What have you learned about applied Jewish wisdom that contributes to your success?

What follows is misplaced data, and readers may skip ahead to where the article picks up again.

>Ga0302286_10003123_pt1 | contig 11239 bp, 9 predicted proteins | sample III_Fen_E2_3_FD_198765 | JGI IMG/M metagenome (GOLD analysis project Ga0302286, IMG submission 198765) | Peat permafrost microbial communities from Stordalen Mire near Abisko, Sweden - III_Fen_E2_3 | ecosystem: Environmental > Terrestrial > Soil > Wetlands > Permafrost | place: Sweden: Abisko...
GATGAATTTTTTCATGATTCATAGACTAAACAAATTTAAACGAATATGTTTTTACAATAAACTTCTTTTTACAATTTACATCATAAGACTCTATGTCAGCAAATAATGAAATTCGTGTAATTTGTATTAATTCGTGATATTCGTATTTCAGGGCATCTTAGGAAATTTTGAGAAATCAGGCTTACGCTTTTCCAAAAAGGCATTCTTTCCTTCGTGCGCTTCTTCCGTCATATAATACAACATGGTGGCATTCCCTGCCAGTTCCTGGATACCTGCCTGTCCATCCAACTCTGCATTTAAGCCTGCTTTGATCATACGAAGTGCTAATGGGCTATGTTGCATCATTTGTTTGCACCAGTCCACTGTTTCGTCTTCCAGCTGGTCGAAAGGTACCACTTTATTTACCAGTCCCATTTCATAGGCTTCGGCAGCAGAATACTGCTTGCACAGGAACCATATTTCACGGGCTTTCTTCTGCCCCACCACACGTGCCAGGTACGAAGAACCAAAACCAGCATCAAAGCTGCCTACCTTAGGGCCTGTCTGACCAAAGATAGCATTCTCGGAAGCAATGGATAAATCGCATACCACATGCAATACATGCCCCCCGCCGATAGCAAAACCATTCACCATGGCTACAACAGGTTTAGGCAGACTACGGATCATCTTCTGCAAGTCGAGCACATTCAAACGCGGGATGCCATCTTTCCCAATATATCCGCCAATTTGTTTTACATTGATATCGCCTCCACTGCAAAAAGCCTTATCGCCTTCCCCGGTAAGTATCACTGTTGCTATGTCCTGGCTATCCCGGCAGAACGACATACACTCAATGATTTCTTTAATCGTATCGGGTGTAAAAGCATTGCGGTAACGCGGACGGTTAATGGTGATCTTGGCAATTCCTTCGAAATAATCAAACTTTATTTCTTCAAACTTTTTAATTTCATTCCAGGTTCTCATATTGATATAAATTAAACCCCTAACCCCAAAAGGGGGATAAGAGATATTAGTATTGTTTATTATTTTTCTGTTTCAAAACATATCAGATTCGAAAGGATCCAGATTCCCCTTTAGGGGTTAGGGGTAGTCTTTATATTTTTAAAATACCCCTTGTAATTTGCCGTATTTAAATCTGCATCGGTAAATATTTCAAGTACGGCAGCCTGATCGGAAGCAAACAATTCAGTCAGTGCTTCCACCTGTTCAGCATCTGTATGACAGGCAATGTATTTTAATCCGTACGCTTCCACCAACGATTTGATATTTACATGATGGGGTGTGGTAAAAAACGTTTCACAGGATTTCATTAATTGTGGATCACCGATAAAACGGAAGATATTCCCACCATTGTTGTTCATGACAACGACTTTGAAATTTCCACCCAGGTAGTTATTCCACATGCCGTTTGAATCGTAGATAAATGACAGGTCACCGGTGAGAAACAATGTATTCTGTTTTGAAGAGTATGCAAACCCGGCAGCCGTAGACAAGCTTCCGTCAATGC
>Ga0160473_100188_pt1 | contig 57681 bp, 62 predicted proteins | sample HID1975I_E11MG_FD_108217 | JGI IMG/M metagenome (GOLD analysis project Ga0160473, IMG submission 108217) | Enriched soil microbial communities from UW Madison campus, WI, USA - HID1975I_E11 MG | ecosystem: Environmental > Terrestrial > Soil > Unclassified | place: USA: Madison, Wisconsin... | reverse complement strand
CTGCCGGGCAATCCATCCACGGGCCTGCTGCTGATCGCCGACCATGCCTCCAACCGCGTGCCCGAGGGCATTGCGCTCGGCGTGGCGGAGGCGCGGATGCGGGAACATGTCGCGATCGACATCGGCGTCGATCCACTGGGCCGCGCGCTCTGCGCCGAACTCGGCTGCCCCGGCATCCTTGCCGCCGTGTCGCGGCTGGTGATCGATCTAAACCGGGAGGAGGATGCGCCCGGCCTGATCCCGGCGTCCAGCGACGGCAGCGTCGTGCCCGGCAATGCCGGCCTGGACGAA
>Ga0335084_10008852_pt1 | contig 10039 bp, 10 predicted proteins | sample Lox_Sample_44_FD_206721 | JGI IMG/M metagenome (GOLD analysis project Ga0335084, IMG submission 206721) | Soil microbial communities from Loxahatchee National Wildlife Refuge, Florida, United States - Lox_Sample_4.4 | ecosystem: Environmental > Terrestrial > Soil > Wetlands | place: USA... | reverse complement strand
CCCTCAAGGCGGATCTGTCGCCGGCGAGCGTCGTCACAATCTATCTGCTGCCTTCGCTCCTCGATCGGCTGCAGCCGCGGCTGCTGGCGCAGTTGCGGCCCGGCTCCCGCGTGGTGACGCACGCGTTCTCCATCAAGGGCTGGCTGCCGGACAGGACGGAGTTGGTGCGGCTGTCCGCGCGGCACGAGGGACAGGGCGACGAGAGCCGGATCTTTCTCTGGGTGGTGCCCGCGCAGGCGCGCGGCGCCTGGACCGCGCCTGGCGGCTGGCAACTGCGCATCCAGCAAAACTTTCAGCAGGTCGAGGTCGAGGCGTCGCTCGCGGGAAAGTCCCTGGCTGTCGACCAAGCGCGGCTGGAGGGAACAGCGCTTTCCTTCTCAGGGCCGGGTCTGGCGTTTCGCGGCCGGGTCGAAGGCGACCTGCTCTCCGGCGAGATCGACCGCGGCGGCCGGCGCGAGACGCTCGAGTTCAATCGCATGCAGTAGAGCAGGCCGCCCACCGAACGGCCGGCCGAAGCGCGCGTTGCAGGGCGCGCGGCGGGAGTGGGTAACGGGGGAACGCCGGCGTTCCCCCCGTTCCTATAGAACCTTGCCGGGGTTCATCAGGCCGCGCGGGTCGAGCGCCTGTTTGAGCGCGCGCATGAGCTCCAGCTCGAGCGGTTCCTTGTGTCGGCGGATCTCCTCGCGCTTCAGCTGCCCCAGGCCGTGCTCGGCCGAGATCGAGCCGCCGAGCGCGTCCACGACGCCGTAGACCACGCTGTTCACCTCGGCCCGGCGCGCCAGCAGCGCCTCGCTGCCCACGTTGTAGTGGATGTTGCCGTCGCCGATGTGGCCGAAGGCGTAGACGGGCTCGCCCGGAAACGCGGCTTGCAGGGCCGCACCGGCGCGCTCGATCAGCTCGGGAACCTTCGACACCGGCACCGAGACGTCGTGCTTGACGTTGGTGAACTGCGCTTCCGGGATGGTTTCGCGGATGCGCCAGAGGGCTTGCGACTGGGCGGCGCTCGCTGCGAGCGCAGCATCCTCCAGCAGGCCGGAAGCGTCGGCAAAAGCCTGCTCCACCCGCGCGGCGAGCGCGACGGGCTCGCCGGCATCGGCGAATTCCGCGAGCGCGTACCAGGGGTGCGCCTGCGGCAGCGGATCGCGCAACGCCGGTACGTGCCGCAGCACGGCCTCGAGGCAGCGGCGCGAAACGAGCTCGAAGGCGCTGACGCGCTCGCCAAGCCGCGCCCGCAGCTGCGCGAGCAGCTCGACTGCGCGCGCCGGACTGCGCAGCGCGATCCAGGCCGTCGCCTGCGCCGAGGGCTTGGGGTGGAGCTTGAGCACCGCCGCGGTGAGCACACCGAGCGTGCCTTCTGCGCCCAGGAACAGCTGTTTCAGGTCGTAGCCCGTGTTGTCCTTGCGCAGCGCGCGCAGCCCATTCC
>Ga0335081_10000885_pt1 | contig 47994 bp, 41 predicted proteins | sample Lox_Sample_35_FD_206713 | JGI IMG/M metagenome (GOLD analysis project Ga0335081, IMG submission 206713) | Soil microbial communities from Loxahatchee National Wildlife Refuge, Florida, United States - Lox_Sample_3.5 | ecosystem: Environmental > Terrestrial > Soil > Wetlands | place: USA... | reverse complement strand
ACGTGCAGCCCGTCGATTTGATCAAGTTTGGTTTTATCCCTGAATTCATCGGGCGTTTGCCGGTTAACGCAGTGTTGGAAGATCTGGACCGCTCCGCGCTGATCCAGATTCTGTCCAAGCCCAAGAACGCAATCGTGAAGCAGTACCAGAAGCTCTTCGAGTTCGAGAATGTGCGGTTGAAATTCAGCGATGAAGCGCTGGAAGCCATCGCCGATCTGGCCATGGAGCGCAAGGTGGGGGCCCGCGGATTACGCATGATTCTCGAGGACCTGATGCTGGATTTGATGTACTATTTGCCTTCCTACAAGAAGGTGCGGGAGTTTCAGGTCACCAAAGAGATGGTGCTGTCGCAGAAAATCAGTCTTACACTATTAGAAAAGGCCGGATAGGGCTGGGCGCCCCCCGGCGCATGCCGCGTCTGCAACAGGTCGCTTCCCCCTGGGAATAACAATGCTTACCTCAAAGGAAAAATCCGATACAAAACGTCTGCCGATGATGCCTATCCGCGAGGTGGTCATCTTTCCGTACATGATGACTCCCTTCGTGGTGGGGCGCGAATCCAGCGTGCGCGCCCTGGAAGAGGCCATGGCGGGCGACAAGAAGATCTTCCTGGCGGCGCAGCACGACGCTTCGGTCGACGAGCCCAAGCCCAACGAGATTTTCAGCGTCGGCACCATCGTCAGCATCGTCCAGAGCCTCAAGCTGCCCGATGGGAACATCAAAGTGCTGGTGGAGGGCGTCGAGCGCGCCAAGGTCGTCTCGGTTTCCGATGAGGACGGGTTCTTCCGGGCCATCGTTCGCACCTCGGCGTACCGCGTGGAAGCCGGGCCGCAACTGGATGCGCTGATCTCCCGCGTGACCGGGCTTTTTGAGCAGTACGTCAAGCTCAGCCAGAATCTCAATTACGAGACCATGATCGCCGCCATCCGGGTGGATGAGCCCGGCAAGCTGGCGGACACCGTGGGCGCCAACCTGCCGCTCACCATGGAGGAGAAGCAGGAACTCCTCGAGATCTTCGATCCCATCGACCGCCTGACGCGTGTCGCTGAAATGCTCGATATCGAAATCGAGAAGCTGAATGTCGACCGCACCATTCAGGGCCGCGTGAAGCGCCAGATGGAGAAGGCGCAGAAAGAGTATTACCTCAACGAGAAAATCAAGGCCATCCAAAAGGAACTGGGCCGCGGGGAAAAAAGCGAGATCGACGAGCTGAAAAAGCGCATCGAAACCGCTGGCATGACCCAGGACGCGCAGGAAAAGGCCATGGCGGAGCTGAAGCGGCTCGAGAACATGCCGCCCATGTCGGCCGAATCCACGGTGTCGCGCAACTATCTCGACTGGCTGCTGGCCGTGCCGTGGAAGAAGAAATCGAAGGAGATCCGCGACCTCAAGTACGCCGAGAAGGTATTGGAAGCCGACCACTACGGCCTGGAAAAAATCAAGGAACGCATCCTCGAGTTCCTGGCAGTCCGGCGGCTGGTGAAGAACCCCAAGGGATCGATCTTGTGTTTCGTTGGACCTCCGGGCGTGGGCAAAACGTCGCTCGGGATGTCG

One of the fundamental exegetical moves that we have been discussing over time as a staff is the capacity to take ideas that occur within a religious/theological context and apply them within an interpersonal/ethical context. The idea of tzimtzum that we reference above, for example, is originally presented by the Kabbalists as a description of cosmogony, but it can clearly be applied in the most secular contexts as a model for how we make space for another in relationship. (This a move many thinkers have made.) This approach can be applied to an infinite array of Jewish texts, ideas, and wisdom with intriguing and productive results. We always begin our staff meetings with Jewish text learning. Regardless of where our source material comes from, it always produces useful practices and perspectives for the work we do with our students. This might be taken from the forms of mussar, in which have been reexamining certain character traits that were originally written to express facets of the relationship between humans and the Divine, as also speaking to inter-human relationships. In another semester, our staff study of a variety of commentaries about the weekly Torah reading was pursued with a mind toward extracting lessons and perspectives that can be directly applied to our work. The fact that our staff embraces the universal and timeless nature of Jewish wisdom enhances the authenticity of our endeavors with our students.